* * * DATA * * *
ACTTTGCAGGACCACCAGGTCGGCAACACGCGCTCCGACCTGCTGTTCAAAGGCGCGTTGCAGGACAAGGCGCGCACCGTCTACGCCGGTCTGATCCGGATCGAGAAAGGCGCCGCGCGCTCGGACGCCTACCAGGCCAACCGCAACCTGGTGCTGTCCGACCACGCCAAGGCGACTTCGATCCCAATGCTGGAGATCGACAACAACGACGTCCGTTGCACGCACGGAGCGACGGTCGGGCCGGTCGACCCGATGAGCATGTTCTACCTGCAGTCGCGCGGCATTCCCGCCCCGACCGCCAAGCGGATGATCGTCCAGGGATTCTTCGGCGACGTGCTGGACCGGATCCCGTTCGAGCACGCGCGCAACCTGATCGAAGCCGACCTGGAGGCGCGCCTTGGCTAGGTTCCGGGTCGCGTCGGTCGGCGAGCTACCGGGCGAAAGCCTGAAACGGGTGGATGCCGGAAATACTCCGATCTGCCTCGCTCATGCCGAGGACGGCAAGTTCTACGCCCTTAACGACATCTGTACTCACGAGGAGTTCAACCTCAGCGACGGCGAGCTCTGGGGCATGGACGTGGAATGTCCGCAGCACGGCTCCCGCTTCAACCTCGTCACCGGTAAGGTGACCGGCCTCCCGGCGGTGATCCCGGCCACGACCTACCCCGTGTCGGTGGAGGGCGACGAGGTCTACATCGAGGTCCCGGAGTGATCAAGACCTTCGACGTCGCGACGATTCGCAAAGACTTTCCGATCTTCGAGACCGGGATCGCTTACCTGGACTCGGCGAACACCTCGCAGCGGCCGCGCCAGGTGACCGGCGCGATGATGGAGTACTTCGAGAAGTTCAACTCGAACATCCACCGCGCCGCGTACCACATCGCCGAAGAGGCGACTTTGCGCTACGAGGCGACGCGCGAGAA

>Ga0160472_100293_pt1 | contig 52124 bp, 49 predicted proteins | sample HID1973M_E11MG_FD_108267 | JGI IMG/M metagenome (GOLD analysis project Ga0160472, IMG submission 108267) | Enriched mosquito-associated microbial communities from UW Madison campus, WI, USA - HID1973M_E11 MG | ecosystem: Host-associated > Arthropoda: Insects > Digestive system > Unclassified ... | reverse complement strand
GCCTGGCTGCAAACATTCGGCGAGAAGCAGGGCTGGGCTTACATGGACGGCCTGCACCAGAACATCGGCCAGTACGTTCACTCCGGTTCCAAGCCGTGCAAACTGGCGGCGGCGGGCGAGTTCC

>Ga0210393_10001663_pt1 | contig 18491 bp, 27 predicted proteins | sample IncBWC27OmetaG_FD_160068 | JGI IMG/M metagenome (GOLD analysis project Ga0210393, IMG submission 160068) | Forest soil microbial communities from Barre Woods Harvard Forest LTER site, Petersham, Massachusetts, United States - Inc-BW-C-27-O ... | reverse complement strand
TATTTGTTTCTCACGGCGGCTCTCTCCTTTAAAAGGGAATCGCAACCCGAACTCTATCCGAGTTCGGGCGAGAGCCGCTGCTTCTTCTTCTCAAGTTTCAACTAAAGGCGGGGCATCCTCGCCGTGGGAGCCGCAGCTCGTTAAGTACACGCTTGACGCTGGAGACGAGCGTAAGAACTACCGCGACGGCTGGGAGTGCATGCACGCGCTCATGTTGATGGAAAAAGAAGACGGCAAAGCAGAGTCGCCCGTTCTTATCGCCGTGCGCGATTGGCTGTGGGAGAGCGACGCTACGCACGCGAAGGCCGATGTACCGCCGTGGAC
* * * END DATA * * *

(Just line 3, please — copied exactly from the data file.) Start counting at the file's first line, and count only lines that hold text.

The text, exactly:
GCCTGGCTGCAAACATTCGGCGAGAAGCAGGGCTGGGCTTACATGGACGGCCTGCACCAGAACATCGGCCAGTACGTTCACTCCGGTTCCAAGCCGTGCAAACTGGCGGCGGCGGGCGAGTTCC